Week 42: From ‘All The Pretty Horses’, by Cormac McCarthy

A ‘prose poem’ as such is almost invariably a heartsink of a thing, a miserable affectation neither fish, flesh nor fowl, but that’s not to say one can’t find poetry in prose, words that by their rhythm and resonance enter and possess the mind in the way that a poem can do. I love these lines from Cormac McCarthy’s ‘All The Pretty Horses’, as the young men set out on their journey of love and loss.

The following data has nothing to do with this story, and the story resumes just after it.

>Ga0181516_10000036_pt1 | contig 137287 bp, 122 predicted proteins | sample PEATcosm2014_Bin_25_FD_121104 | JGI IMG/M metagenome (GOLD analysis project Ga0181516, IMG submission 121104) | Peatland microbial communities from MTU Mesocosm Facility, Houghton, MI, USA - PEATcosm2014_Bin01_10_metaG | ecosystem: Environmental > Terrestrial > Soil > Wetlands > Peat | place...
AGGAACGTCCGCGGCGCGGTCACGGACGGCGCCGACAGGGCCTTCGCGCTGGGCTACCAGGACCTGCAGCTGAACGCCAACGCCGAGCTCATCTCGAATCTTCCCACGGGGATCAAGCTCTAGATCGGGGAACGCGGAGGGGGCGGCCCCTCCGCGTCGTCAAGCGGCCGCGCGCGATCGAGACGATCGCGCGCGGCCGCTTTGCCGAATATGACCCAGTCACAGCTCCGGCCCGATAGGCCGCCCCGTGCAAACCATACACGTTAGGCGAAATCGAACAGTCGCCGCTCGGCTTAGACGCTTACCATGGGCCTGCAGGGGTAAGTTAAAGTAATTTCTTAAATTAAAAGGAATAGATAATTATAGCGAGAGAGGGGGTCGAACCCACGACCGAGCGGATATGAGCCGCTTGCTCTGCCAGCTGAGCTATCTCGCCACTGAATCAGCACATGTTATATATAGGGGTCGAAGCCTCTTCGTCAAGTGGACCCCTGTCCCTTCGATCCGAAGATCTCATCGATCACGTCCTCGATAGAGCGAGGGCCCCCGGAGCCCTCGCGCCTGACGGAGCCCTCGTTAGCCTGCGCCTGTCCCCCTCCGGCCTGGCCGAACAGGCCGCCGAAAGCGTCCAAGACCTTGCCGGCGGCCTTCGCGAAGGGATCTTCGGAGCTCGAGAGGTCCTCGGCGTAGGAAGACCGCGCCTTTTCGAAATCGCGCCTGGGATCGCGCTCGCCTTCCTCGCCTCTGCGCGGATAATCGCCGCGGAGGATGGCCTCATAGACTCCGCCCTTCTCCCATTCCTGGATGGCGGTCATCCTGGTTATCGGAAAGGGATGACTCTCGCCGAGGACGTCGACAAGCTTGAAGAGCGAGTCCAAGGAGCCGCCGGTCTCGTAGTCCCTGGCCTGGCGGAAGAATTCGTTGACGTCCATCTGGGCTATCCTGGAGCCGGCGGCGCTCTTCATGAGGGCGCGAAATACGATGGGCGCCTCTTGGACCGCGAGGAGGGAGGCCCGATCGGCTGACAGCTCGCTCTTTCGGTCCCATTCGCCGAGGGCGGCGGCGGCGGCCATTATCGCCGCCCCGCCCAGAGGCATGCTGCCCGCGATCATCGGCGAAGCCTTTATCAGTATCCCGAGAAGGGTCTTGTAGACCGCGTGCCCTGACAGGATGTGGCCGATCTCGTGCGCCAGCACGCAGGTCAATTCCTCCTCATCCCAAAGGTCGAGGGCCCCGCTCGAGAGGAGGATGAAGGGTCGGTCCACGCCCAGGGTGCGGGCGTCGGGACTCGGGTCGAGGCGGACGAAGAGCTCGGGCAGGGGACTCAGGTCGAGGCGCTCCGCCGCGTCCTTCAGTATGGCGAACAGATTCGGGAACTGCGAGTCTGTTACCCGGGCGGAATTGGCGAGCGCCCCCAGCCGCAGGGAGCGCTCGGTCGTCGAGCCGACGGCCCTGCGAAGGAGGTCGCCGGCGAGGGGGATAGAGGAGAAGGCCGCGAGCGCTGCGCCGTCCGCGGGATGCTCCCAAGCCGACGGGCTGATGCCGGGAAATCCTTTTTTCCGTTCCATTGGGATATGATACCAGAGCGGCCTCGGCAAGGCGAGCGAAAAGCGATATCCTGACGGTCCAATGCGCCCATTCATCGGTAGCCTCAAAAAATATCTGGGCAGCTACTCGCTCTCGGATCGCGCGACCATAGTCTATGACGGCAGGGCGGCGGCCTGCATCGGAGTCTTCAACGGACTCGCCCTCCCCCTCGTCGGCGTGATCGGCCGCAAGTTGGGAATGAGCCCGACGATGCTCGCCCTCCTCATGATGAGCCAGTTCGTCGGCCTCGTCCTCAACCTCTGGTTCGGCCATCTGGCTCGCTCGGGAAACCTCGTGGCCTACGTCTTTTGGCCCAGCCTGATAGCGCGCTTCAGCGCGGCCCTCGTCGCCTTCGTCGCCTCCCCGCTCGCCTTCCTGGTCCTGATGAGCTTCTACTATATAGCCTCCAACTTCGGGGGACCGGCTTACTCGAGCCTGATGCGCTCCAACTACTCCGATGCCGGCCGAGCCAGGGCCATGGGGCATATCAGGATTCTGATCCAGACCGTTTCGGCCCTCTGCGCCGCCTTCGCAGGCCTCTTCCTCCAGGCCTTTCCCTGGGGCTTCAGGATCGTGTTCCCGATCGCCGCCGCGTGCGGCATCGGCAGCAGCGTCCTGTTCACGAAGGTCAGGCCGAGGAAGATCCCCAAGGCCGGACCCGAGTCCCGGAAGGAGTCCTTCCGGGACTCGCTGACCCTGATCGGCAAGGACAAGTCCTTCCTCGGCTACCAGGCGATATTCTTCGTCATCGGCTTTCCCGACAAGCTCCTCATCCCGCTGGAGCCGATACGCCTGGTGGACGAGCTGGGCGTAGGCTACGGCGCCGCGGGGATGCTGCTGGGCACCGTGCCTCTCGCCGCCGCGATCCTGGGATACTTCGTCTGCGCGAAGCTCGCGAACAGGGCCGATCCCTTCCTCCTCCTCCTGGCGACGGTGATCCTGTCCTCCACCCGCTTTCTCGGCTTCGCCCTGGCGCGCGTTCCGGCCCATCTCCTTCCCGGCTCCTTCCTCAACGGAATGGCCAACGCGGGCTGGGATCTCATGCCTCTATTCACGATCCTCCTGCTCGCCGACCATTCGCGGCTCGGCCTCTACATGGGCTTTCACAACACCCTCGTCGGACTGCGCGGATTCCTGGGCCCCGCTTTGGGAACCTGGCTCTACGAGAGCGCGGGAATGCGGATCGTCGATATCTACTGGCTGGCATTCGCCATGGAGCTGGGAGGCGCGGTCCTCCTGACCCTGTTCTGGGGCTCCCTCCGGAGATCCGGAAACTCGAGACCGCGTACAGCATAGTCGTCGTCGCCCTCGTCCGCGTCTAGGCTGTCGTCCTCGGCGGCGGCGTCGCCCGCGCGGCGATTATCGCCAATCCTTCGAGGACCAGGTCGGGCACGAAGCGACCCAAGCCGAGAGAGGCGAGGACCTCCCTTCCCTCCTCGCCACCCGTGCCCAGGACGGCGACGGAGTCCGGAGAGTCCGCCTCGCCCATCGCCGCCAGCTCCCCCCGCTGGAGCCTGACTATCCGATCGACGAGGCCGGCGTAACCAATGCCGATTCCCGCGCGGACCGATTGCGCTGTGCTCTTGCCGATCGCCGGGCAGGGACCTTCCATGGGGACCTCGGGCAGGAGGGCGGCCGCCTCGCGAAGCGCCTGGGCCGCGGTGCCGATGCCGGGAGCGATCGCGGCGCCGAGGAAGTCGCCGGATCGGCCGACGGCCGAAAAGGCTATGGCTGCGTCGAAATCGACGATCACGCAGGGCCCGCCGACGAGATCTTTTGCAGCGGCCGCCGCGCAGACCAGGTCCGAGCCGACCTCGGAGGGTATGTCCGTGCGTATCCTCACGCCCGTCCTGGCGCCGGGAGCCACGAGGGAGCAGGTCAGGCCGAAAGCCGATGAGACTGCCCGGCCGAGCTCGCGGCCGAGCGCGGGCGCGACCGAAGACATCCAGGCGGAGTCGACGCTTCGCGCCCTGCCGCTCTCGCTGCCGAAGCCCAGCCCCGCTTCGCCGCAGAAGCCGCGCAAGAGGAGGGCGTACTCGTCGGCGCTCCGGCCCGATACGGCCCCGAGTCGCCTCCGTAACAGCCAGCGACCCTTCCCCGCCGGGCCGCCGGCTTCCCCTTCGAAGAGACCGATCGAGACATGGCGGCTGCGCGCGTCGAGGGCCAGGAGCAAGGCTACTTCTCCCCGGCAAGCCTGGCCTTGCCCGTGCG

‘They rode out along the fenceline and across the open pastureland. The leather creaked in the morning cold. They pushed the horses into a lope. The light fell away behind them. They rode out on the high prairie where they slowed the horses to a walk and the stars swarmed around them out of the blackness. They heard somewhere in that tenantless night a bell that tolled and ceased where no bell was and they rode out on the round dais of the earth which alone was dark and no light to it and which carried their figures and bore them up into the swarming stars so that they rode at once jaunty and circumspect, like thieves newly loosed in that dark electric, like young thieves in a glowing orchard, loosely jacketed against the cold and ten thousand worlds for the choosing.’


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